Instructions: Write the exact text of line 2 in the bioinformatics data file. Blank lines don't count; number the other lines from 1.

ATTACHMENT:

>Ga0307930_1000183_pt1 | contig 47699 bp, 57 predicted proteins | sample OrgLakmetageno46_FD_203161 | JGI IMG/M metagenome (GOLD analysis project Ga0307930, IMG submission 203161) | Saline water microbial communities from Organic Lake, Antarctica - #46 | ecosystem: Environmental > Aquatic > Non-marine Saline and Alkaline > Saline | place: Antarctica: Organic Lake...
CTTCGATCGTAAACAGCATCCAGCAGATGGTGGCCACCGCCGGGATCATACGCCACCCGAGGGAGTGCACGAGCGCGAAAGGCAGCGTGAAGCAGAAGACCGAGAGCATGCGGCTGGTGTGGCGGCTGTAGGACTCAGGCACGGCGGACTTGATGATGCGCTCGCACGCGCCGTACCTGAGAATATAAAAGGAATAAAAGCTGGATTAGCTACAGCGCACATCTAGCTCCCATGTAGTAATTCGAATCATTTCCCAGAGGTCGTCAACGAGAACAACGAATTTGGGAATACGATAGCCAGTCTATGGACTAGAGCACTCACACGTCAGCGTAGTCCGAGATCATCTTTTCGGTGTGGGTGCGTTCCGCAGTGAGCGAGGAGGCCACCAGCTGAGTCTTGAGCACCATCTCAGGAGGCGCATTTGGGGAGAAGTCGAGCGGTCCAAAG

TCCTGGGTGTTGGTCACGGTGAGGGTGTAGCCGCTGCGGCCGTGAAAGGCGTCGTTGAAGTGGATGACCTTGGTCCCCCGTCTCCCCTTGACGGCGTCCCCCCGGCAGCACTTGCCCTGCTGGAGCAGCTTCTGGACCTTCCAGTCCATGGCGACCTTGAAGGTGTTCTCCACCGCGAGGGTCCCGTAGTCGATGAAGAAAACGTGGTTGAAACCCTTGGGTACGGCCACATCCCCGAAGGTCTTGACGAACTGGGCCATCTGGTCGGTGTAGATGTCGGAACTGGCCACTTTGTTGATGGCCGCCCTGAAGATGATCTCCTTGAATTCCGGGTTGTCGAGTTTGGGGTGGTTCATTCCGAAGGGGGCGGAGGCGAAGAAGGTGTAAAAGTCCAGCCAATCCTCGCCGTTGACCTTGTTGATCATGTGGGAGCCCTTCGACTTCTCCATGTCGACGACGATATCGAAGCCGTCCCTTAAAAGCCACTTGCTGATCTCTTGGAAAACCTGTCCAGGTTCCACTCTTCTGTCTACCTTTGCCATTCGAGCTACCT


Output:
CTTCGATCGTAAACAGCATCCAGCAGATGGTGGCCACCGCCGGGATCATACGCCACCCGAGGGAGTGCACGAGCGCGAAAGGCAGCGTGAAGCAGAAGACCGAGAGCATGCGGCTGGTGTGGCGGCTGTAGGACTCAGGCACGGCGGACTTGATGATGCGCTCGCACGCGCCGTACCTGAGAATATAAAAGGAATAAAAGCTGGATTAGCTACAGCGCACATCTAGCTCCCATGTAGTAATTCGAATCATTTCCCAGAGGTCGTCAACGAGAACAACGAATTTGGGAATACGATAGCCAGTCTATGGACTAGAGCACTCACACGTCAGCGTAGTCCGAGATCATCTTTTCGGTGTGGGTGCGTTCCGCAGTGAGCGAGGAGGCCACCAGCTGAGTCTTGAGCACCATCTCAGGAGGCGCATTTGGGGAGAAGTCGAGCGGTCCAAAG